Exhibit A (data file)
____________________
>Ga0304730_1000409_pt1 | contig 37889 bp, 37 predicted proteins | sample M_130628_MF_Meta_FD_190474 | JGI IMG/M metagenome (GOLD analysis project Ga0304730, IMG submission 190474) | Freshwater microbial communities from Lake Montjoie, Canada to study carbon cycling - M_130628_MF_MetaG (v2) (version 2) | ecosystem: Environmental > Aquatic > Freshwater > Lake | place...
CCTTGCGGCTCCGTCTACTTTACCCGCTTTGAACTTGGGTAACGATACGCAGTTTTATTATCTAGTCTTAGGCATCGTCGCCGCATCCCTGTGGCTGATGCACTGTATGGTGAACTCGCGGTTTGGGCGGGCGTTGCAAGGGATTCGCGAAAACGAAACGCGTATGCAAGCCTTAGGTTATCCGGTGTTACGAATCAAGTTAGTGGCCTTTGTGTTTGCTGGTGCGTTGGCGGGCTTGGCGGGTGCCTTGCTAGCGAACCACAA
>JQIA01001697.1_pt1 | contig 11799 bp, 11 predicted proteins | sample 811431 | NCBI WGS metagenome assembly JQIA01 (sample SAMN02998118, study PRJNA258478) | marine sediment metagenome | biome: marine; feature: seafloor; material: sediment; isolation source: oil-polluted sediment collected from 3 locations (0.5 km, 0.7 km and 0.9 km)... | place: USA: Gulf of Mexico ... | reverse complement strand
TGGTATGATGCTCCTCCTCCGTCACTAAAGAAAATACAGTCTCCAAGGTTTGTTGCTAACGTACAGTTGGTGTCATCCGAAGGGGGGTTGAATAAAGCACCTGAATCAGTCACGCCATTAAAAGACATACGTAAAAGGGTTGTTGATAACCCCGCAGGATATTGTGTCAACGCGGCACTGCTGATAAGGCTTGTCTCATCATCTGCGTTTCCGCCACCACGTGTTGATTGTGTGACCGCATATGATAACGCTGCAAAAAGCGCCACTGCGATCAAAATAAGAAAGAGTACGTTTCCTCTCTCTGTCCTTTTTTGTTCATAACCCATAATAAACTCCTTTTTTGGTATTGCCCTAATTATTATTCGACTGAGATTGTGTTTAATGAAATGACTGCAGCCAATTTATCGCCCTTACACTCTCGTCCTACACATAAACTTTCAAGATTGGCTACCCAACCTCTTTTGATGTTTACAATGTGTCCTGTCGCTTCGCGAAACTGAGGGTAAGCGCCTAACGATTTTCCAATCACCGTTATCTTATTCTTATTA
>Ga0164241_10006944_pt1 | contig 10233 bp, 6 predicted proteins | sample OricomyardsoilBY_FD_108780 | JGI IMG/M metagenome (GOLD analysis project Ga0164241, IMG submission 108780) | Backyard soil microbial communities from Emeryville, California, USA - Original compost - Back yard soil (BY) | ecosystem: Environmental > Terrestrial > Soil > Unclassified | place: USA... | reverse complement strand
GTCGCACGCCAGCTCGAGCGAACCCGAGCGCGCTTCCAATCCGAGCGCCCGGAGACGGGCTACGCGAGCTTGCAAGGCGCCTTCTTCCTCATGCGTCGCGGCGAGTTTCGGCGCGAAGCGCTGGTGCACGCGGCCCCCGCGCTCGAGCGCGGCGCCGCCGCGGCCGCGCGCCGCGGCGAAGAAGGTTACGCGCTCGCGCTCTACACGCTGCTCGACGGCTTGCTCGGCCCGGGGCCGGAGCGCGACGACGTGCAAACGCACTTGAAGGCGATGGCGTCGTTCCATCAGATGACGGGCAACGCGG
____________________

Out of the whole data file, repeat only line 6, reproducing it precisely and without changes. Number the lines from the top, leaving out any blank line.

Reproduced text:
GTCGCACGCCAGCTCGAGCGAACCCGAGCGCGCTTCCAATCCGAGCGCCCGGAGACGGGCTACGCGAGCTTGCAAGGCGCCTTCTTCCTCATGCGTCGCGGCGAGTTTCGGCGCGAAGCGCTGGTGCACGCGGCCCCCGCGCTCGAGCGCGGCGCCGCCGCGGCCGCGCGCCGCGGCGAAGAAGGTTACGCGCTCGCGCTCTACACGCTGCTCGACGGCTTGCTCGGCCCGGGGCCGGAGCGCGACGACGTGCAAACGCACTTGAAGGCGATGGCGTCGTTCCATCAGATGACGGGCAACGCGG